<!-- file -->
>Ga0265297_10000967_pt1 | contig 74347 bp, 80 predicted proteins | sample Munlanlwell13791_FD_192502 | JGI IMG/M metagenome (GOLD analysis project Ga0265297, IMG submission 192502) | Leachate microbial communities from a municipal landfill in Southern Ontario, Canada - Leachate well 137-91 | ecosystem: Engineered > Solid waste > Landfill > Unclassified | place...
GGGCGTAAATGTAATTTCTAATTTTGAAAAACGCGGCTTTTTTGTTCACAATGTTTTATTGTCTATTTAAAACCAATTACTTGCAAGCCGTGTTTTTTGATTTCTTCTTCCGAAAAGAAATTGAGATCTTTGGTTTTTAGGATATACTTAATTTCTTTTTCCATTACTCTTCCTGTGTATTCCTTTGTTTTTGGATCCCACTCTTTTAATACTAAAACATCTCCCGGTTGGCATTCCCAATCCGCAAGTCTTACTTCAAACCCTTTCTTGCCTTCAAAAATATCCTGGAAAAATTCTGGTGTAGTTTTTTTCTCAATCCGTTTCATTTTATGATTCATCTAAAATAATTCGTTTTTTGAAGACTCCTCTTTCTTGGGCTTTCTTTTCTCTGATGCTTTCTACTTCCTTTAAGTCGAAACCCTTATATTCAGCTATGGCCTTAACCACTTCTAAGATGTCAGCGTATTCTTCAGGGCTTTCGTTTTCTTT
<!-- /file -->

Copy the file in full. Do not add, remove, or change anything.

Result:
>Ga0265297_10000967_pt1 | contig 74347 bp, 80 predicted proteins | sample Munlanlwell13791_FD_192502 | JGI IMG/M metagenome (GOLD analysis project Ga0265297, IMG submission 192502) | Leachate microbial communities from a municipal landfill in Southern Ontario, Canada - Leachate well 137-91 | ecosystem: Engineered > Solid waste > Landfill > Unclassified | place...
GGGCGTAAATGTAATTTCTAATTTTGAAAAACGCGGCTTTTTTGTTCACAATGTTTTATTGTCTATTTAAAACCAATTACTTGCAAGCCGTGTTTTTTGATTTCTTCTTCCGAAAAGAAATTGAGATCTTTGGTTTTTAGGATATACTTAATTTCTTTTTCCATTACTCTTCCTGTGTATTCCTTTGTTTTTGGATCCCACTCTTTTAATACTAAAACATCTCCCGGTTGGCATTCCCAATCCGCAAGTCTTACTTCAAACCCTTTCTTGCCTTCAAAAATATCCTGGAAAAATTCTGGTGTAGTTTTTTTCTCAATCCGTTTCATTTTATGATTCATCTAAAATAATTCGTTTTTTGAAGACTCCTCTTTCTTGGGCTTTCTTTTCTCTGATGCTTTCTACTTCCTTTAAGTCGAAACCCTTATATTCAGCTATGGCCTTAACCACTTCTAAGATGTCAGCGTATTCTTCAGGGCTTTCGTTTTCTTT